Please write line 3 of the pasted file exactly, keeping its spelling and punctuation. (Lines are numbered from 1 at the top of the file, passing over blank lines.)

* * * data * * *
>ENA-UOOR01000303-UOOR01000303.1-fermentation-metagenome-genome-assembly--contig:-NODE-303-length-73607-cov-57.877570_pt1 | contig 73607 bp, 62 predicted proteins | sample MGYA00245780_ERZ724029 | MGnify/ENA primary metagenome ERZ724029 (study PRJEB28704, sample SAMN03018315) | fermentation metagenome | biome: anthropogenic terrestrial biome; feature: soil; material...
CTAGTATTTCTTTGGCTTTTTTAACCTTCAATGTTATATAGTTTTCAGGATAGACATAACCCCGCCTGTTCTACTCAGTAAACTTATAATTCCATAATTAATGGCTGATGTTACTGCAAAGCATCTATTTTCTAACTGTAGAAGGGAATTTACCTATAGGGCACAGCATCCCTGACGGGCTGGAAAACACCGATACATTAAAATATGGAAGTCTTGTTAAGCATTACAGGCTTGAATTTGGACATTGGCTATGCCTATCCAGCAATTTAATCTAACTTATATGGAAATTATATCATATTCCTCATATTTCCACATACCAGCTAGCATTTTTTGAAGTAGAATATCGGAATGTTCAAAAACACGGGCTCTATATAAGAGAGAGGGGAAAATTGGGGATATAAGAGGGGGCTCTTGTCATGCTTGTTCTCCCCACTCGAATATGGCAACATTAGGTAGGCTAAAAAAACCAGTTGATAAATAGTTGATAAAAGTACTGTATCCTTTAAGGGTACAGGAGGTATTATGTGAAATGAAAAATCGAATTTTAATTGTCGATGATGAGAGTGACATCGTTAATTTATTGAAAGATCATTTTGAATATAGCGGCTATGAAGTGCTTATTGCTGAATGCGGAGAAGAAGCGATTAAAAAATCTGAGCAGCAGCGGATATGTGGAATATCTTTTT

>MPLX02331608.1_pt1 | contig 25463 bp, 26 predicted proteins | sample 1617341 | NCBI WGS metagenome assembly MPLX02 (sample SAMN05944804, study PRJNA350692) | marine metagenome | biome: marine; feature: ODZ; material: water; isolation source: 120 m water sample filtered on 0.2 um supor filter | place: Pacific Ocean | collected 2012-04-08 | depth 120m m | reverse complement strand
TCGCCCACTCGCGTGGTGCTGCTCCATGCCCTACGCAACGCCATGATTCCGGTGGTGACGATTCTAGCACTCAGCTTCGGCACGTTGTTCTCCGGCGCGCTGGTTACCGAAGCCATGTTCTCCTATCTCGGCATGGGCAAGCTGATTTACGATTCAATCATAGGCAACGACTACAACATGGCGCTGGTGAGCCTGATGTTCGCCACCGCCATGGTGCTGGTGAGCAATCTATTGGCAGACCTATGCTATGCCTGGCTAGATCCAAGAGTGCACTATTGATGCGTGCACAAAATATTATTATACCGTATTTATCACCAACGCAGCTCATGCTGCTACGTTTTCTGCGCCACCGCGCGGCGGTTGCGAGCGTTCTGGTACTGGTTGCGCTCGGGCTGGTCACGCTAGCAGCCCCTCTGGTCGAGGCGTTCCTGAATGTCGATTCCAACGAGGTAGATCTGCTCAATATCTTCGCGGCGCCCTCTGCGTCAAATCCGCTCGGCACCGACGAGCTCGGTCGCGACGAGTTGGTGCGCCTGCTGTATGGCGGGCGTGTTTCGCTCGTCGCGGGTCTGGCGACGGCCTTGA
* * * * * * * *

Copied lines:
>MPLX02331608.1_pt1 | contig 25463 bp, 26 predicted proteins | sample 1617341 | NCBI WGS metagenome assembly MPLX02 (sample SAMN05944804, study PRJNA350692) | marine metagenome | biome: marine; feature: ODZ; material: water; isolation source: 120 m water sample filtered on 0.2 um supor filter | place: Pacific Ocean | collected 2012-04-08 | depth 120m m | reverse complement strand